British boxing legend and former world champion Alan Minter has died at the age of 69 after suffering from cancer.
Minter, who won a bronze medal at the 1972 Olympics in Munich, claimed the undisputed world middleweight title against Italian Vito Antuofermo in Las Vegas in 1980.
After he won a rematch against Antuofermo, Minter lost the title to Marvin Hagler inside three rounds at Wembley Arena later that year.
He had his last fight in 1981.
He experienced tragedy during his career, when Italian Angelo Jacopucci died as a result of injuries sustained in their European title fight in 1978.
A tough time to be a champion – analysis
BBC Sport boxing reporter Luke Reddy
There was a point early in Minter’s professional career where he lost three fights in six months – all because of cuts.
The 1972 Olympic bronze medallist seemed to attract blood. After seeing a doctor about the ongoing issue he arrived at a conclusion – “don’t get hit in the first place”.
These days, few, if any of the belt-chasing Olympians who turn to the professional ranks would likely have much of a career left if they faced a similar string of defeats.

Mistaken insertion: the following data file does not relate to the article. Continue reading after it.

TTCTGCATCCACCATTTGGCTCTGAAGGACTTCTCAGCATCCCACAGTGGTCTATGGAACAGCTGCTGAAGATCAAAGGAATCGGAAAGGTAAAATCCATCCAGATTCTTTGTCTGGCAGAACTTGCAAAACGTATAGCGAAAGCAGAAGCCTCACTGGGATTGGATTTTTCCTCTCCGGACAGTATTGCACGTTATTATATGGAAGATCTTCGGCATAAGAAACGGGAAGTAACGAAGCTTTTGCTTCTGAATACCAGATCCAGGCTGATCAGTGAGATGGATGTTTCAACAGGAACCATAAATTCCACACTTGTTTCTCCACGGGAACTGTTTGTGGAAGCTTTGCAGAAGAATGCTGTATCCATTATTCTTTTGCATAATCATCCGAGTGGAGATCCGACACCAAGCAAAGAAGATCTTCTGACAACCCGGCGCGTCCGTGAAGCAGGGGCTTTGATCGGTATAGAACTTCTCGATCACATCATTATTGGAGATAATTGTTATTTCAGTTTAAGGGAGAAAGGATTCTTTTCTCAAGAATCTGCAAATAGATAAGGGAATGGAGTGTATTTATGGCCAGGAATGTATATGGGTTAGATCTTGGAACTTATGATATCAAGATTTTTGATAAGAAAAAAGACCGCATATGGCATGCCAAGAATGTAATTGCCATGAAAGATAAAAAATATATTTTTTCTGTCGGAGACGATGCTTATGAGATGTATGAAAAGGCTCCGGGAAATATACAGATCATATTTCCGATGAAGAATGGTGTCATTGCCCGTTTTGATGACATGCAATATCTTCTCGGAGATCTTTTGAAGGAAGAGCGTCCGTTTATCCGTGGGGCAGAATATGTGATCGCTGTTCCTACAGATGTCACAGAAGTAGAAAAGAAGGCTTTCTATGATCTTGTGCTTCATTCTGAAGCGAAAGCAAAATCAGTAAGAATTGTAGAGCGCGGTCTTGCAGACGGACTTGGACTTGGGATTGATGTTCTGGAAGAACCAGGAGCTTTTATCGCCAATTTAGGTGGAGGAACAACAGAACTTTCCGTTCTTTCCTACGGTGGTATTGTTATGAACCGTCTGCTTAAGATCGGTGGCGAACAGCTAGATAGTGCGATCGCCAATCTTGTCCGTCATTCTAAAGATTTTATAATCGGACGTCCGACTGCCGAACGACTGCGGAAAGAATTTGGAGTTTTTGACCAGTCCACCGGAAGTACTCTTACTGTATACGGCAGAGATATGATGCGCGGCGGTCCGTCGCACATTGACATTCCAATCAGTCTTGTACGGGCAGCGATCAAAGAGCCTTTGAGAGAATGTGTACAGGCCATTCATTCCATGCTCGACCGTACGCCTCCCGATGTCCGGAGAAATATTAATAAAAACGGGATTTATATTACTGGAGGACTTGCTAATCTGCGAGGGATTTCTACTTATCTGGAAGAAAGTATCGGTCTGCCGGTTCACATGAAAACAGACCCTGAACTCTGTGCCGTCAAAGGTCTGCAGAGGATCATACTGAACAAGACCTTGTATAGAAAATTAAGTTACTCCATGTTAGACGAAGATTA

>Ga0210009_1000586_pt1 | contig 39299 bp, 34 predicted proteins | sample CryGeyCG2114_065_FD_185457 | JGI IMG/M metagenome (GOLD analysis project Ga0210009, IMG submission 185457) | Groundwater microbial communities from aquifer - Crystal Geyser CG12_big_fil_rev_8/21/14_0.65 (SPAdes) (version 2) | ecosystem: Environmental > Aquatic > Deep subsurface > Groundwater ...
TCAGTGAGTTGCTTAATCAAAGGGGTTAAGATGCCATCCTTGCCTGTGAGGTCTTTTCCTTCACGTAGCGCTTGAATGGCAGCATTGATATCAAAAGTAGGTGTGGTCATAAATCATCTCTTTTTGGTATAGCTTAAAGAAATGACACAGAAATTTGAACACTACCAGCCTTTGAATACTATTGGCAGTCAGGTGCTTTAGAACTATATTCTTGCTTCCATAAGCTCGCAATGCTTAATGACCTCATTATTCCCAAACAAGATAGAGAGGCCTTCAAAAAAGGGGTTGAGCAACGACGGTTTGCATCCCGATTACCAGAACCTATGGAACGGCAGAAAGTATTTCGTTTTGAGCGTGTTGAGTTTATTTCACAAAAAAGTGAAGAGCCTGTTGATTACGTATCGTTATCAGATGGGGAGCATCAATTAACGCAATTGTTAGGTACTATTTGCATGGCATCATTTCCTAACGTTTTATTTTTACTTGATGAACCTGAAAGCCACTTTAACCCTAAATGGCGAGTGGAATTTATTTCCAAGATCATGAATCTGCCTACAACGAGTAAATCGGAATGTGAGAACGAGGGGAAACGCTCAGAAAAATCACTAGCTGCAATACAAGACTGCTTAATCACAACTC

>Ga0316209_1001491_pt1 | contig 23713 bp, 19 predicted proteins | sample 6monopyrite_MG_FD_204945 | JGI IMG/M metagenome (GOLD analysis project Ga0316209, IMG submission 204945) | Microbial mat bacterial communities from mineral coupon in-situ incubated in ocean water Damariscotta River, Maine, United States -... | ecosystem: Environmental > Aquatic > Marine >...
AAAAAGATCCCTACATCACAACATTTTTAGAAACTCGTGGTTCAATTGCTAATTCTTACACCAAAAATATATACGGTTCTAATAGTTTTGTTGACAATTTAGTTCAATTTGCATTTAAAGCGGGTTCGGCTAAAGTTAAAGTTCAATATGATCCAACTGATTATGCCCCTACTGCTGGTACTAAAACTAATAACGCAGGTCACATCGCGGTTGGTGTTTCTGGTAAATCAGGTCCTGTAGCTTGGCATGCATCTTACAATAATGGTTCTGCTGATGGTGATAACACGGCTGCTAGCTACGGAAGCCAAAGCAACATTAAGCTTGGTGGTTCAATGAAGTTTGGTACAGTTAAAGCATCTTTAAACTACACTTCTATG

But Minter was a dogged man in a hard era. At the start of the 1970s, not one British boxer held a world title. They were tough to come by and even the British and European belts often only came along after one had paid their dues.
Minter twice won the European title on the road and would find himself coming to terms with the tragic death of one of his opponents.
That he overcame cuts, a ruthless era, tragedy and still won a world title is testament to the character he was.
“If you can walk away after winning and defending a world title, you’ve done something special,” he once told Boxing News.
In the way he did it and in the era he did it in, “special” feels like an understatement.